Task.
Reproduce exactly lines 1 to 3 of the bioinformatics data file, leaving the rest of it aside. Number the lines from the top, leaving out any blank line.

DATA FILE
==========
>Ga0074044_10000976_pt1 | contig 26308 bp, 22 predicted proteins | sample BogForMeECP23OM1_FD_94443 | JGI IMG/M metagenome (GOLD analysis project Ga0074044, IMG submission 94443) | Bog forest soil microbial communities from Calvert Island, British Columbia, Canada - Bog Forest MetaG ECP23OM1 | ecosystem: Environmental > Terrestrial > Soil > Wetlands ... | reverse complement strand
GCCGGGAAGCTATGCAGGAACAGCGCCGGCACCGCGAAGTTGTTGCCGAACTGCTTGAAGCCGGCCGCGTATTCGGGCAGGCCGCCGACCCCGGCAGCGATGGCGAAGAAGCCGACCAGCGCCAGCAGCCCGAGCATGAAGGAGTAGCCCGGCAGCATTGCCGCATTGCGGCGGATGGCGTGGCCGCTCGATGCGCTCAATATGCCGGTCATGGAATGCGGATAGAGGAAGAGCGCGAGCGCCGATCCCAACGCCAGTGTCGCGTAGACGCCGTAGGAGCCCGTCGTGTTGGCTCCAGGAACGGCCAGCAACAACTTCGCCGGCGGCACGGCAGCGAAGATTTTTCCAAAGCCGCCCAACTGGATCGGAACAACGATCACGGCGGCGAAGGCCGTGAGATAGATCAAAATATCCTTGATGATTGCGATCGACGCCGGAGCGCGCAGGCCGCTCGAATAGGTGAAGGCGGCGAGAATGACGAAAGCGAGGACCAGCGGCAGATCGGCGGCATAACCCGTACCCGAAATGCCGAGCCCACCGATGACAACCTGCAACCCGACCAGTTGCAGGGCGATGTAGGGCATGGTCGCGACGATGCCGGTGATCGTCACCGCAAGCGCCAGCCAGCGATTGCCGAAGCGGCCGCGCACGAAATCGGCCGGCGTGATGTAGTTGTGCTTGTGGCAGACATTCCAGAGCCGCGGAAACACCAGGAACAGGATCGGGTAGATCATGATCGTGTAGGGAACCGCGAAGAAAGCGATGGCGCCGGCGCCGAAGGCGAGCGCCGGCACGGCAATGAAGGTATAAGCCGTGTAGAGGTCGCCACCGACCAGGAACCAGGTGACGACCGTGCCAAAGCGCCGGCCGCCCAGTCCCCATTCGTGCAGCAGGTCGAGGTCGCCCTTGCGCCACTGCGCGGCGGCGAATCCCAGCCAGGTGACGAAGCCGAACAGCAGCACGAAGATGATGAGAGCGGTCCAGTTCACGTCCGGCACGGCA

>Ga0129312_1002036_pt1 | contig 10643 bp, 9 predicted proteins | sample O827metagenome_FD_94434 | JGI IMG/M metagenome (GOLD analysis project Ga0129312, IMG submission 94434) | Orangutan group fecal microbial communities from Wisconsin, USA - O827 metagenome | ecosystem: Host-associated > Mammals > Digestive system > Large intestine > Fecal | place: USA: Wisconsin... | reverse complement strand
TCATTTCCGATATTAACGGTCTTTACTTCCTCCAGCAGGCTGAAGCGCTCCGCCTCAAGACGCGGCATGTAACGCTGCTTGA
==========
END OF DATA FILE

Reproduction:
>Ga0074044_10000976_pt1 | contig 26308 bp, 22 predicted proteins | sample BogForMeECP23OM1_FD_94443 | JGI IMG/M metagenome (GOLD analysis project Ga0074044, IMG submission 94443) | Bog forest soil microbial communities from Calvert Island, British Columbia, Canada - Bog Forest MetaG ECP23OM1 | ecosystem: Environmental > Terrestrial > Soil > Wetlands ... | reverse complement strand
GCCGGGAAGCTATGCAGGAACAGCGCCGGCACCGCGAAGTTGTTGCCGAACTGCTTGAAGCCGGCCGCGTATTCGGGCAGGCCGCCGACCCCGGCAGCGATGGCGAAGAAGCCGACCAGCGCCAGCAGCCCGAGCATGAAGGAGTAGCCCGGCAGCATTGCCGCATTGCGGCGGATGGCGTGGCCGCTCGATGCGCTCAATATGCCGGTCATGGAATGCGGATAGAGGAAGAGCGCGAGCGCCGATCCCAACGCCAGTGTCGCGTAGACGCCGTAGGAGCCCGTCGTGTTGGCTCCAGGAACGGCCAGCAACAACTTCGCCGGCGGCACGGCAGCGAAGATTTTTCCAAAGCCGCCCAACTGGATCGGAACAACGATCACGGCGGCGAAGGCCGTGAGATAGATCAAAATATCCTTGATGATTGCGATCGACGCCGGAGCGCGCAGGCCGCTCGAATAGGTGAAGGCGGCGAGAATGACGAAAGCGAGGACCAGCGGCAGATCGGCGGCATAACCCGTACCCGAAATGCCGAGCCCACCGATGACAACCTGCAACCCGACCAGTTGCAGGGCGATGTAGGGCATGGTCGCGACGATGCCGGTGATCGTCACCGCAAGCGCCAGCCAGCGATTGCCGAAGCGGCCGCGCACGAAATCGGCCGGCGTGATGTAGTTGTGCTTGTGGCAGACATTCCAGAGCCGCGGAAACACCAGGAACAGGATCGGGTAGATCATGATCGTGTAGGGAACCGCGAAGAAAGCGATGGCGCCGGCGCCGAAGGCGAGCGCCGGCACGGCAATGAAGGTATAAGCCGTGTAGAGGTCGCCACCGACCAGGAACCAGGTGACGACCGTGCCAAAGCGCCGGCCGCCCAGTCCCCATTCGTGCAGCAGGTCGAGGTCGCCCTTGCGCCACTGCGCGGCGGCGAATCCCAGCCAGGTGACGAAGCCGAACAGCAGCACGAAGATGATGAGAGCGGTCCAGTTCACGTCCGGCACGGCA

>Ga0129312_1002036_pt1 | contig 10643 bp, 9 predicted proteins | sample O827metagenome_FD_94434 | JGI IMG/M metagenome (GOLD analysis project Ga0129312, IMG submission 94434) | Orangutan group fecal microbial communities from Wisconsin, USA - O827 metagenome | ecosystem: Host-associated > Mammals > Digestive system > Large intestine > Fecal | place: USA: Wisconsin... | reverse complement strand